By Hana Frenette
A walk through the neighborhood, trip to the beach or afternoon spent in the park can do wonders for your mood and sense of well-being. Dozens of studies show spending time in nature also provides a major boost to brain function and overall health. Take a look at the multitude of benefits from time spent outside.
Improved Concentration and Memory
Give your brain a breath of fresh air! Studies show the brain uses three times as much oxygen for healthy cognitive function as our muscles do, therefore time spent outside can aid in increasing oxygen intake, helping the brain function, grow and heal. Research also shows spending time around natural scenery and green space can increase concentration, focus and memory, particularly in people suffering from ADHD.
Reduced Stress and Anxiety
Spending time in nature and green spaces has been linked to reduced levels of stress hormones like adrenaline and cortisol, which can result in a more relaxed and calm state of mind. The scent of freshly-cut grass, flowers and sea air can also work as a natural form of aromatherapy, providing a calming effect and subtle mood boost while warding off feelings of worry.
Nature sounds such as birds, leaves rustling in a breeze or the ocean have been shown to help lower blood pressure, which in turn lowers the body’s fight-or-flight response and reduces anxiety, promoting a calmer, happier overall mental state.
Improved Heart Health
Studies show spending time outside reduces blood pressure, which in turn reduces stress on the heart and improves heart function. A stroll through the park or the neighborhood also increases circulations and strengthens the heart, greatly reducing the risk of cardiac events and stroke.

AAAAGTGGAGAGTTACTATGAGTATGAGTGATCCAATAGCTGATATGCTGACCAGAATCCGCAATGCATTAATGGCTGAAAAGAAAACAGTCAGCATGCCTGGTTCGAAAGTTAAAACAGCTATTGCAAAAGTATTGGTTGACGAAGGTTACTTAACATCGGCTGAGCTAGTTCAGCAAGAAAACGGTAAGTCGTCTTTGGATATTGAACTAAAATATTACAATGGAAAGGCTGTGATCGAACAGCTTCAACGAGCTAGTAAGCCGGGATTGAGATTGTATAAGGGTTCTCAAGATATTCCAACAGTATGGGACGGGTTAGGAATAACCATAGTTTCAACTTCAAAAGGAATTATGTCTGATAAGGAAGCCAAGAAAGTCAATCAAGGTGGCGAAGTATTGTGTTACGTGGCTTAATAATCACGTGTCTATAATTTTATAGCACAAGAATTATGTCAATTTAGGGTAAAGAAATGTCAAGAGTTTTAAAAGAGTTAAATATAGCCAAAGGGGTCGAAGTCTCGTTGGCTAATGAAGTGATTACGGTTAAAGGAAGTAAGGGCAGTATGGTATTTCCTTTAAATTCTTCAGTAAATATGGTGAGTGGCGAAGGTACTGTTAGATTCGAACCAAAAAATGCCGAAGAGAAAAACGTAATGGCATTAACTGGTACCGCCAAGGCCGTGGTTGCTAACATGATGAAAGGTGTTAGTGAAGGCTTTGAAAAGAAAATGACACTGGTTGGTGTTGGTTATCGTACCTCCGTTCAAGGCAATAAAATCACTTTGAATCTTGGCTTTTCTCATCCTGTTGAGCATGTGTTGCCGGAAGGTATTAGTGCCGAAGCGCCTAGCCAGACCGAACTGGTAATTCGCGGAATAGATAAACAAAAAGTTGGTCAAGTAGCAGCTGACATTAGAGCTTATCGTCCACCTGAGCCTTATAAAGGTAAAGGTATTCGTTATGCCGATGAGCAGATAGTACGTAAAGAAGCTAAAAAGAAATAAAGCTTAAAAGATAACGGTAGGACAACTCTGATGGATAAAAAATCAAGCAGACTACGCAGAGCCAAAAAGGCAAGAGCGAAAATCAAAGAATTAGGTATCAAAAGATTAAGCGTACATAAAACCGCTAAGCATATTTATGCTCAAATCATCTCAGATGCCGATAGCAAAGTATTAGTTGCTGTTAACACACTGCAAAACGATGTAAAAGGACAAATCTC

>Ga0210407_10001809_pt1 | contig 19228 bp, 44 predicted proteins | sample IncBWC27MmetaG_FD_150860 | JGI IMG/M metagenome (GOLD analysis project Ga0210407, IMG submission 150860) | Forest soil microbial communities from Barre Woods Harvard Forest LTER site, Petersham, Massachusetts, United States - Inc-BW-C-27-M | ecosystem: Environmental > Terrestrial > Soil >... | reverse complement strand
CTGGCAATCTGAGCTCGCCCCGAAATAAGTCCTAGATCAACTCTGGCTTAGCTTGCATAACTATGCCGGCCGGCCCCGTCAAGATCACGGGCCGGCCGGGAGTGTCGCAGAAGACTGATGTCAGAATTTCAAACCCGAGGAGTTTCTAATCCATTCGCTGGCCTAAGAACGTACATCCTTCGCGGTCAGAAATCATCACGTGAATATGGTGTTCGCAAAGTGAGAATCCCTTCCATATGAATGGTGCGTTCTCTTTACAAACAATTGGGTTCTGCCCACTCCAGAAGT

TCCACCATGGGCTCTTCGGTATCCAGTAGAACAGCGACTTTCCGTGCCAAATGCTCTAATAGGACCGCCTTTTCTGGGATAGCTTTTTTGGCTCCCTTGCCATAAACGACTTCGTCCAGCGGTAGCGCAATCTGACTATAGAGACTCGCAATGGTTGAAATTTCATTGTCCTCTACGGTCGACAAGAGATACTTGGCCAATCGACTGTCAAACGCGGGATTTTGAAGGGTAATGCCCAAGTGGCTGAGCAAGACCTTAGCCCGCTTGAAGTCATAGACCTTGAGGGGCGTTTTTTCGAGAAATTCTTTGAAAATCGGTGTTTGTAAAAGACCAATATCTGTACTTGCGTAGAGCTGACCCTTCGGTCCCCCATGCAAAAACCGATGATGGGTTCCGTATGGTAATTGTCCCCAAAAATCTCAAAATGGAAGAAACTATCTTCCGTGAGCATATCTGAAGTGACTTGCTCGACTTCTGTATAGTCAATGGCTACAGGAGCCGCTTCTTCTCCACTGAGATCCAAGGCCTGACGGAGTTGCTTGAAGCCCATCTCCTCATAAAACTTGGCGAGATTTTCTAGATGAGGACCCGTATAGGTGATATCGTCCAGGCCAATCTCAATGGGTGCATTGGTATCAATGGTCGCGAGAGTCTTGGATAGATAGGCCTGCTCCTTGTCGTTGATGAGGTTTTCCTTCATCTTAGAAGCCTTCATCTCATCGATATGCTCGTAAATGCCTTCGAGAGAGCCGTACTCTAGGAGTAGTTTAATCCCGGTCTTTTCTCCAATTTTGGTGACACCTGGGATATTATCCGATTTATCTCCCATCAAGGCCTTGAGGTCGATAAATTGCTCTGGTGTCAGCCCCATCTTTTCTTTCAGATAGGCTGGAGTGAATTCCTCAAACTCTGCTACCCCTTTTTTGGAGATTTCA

Increased Vitamin D Levels
When sunlight hits the skin, our bodies begin the process of creating the biologically active form of Vitamin D. Dozens of studies have shown Vitamin D to have great disease-fighting properties, while also reducing inflammation and protecting against cancer, depression, heart attacks and stroke. Just 10-15 minutes outside without sunscreen on a sunny day can provide your body with enough exposure for positive benefits from Vitamin D. Don’t forget to apply sunscreen once the 15 minutes are up.
Boost Energy Levels
Research has shown people reported feeling more energetic and lively when spending time in nature. A series of studies shows just 20 minutes spent outside is enough to improve feelings of overall vitality and reduce feelings of exhaustion.
How much time do you need to spend outdoors regularly to feel the positive mental and physical effects of nature? Experts say 120 minutes a week, whether that’s broken up throughout the week or all at once on the weekend.
Chronic traumatic encephalopathy, or CTE, was previously known as dementia pugilistica or “punch-drunk syndrome” for its association with former boxers demonstrating declining ability, memory loss, and lack of coordination. The hallmark risk factor that separates the syndrome from other tauopathies and dementias is repeated trauma to the head, otherwise known as traumatic brain injuries, or TBIs. It’s this repeated trauma where things become an issue for contact sports.